Difference between revisions of "Ottawa Sun, May 2, 2008"

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<center><h3> Elvis Costello / The Police </h3></center>
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<center>''' Scotiabank Place, Ottawa, May 1, 2008 </center>
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<center> Aedan Helmer </center>
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''Extract:
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Before the Police took the stage, Costello, in trademark black-framed spectacles and backed by The Imposters, delivered a solid 40-minute opening set, blending old favourites with tunes from his latest record, ''Momofuku''.
  
Scotiabank Place, Ottawa - May 1, 2008
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After ripping through a blistering "(I Don't Want to Go to) Chelsea," with its lilting reggae one-drop beat, and the rousing "Every Day I Write the Book," Costello gave fans what they came for with a tender rendition of the 1977 hit "Alison," from his debut album ''My Aim Is True''.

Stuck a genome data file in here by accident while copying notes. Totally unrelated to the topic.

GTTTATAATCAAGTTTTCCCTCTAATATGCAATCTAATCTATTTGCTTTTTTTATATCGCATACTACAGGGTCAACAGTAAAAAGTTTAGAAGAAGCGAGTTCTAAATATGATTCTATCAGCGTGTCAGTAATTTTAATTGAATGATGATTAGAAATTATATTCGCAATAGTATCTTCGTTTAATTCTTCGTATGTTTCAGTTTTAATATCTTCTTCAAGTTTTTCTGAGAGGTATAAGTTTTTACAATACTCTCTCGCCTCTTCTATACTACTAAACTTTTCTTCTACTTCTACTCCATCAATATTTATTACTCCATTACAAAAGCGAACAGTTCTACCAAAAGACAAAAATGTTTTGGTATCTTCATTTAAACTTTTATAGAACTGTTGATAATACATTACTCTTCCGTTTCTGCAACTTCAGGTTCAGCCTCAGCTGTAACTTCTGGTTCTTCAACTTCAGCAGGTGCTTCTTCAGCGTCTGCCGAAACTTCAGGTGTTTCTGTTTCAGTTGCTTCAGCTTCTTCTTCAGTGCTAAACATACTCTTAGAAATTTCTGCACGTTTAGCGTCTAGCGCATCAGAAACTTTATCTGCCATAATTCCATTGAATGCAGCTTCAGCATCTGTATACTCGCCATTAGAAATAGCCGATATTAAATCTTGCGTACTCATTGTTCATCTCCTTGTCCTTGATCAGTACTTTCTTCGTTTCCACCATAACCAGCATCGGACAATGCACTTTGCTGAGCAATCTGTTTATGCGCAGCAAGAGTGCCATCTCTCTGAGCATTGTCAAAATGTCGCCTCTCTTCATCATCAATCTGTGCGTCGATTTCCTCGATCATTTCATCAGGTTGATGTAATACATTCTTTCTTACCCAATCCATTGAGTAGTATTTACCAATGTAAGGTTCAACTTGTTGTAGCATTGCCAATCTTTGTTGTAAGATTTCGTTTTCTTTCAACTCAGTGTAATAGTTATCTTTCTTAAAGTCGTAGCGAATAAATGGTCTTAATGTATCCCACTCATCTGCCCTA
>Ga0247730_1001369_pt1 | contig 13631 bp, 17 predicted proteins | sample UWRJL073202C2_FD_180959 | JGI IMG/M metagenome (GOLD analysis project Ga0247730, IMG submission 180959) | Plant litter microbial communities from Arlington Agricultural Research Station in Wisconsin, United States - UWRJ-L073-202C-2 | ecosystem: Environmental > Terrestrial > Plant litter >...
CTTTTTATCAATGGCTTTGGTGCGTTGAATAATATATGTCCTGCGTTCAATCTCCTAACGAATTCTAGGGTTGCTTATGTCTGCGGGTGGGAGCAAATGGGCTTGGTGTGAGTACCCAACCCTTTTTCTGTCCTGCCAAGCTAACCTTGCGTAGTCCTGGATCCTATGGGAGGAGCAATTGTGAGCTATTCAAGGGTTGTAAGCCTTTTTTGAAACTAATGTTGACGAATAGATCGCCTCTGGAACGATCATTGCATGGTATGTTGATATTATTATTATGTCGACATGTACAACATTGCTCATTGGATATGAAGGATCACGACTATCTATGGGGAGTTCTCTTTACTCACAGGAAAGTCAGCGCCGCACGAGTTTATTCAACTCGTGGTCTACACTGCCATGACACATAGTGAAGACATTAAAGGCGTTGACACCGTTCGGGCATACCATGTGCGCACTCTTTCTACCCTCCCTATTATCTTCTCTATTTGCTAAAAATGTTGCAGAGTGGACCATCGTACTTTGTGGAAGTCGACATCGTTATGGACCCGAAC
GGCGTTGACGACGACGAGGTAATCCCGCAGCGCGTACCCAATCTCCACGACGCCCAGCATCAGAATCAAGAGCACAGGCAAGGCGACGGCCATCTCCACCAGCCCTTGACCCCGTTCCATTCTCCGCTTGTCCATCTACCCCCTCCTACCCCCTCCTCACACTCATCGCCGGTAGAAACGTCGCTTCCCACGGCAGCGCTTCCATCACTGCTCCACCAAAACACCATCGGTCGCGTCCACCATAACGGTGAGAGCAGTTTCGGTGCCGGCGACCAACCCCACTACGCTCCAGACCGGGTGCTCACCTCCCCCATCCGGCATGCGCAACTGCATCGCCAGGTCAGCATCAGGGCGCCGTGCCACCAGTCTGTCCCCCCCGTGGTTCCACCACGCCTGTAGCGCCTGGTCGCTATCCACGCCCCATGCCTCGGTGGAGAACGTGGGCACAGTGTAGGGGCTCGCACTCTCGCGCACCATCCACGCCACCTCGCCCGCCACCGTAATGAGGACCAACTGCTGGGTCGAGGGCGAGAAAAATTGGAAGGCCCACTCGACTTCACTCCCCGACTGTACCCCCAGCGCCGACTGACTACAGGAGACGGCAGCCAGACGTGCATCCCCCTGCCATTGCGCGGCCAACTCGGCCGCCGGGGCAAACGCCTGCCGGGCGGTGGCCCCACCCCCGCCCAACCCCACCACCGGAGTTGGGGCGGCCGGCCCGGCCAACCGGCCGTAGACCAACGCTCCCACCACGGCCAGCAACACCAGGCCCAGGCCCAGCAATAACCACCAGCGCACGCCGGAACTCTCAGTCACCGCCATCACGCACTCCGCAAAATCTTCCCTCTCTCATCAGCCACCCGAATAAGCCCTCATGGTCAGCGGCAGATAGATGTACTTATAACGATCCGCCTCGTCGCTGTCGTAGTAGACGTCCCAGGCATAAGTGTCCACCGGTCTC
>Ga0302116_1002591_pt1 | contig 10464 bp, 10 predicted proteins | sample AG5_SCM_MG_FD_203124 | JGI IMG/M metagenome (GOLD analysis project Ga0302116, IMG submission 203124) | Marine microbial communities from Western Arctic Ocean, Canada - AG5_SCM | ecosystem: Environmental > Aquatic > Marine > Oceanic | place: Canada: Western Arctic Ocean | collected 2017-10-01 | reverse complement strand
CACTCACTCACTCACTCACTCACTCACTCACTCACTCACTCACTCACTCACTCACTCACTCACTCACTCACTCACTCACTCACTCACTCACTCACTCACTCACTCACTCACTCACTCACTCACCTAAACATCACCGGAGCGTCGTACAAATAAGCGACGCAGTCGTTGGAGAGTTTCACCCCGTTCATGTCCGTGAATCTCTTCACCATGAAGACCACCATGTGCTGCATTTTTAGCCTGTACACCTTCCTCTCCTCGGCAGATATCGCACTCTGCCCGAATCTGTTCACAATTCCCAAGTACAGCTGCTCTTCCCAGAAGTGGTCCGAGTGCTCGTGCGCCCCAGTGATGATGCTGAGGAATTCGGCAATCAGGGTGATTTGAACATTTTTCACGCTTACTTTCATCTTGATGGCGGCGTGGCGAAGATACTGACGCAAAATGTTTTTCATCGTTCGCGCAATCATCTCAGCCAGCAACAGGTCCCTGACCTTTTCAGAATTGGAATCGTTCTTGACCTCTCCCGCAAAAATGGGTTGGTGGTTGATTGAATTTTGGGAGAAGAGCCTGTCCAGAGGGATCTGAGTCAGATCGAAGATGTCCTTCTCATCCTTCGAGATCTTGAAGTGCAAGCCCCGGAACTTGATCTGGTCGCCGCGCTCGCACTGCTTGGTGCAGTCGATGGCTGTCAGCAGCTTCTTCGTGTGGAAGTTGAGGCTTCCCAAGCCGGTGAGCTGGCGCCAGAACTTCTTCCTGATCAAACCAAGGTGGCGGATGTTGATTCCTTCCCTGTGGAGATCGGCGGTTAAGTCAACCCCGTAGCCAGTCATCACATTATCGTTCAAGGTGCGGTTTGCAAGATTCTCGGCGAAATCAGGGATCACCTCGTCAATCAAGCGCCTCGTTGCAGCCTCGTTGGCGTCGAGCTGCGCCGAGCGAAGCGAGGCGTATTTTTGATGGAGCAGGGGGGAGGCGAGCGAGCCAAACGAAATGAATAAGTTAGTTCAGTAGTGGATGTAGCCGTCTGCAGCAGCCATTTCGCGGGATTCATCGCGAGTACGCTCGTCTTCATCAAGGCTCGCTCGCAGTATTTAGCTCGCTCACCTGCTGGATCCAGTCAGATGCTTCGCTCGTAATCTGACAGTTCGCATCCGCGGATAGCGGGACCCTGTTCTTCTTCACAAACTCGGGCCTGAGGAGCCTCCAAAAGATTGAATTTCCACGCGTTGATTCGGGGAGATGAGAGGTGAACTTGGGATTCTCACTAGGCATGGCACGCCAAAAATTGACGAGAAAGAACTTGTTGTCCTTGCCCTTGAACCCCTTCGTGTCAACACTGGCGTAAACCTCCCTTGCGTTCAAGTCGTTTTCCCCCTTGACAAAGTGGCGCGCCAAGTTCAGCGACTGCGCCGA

By AEDAN HELMER - Sun Media
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With ''Momofuku'', Costello makes a slight return to his schizophrenic geek-punk roots, the rocking "American Gangster Time" and "Turpentine" striking a sharp contrast to the soft, acoustic ballad "My Three Sons."
  
Before the Police took the stage, Costello, in trademark black-framed spectacles and backed by The Imposters, delivered a solid 40-minute opening set, blending old favourites with tunes from his latest record, Momofuku.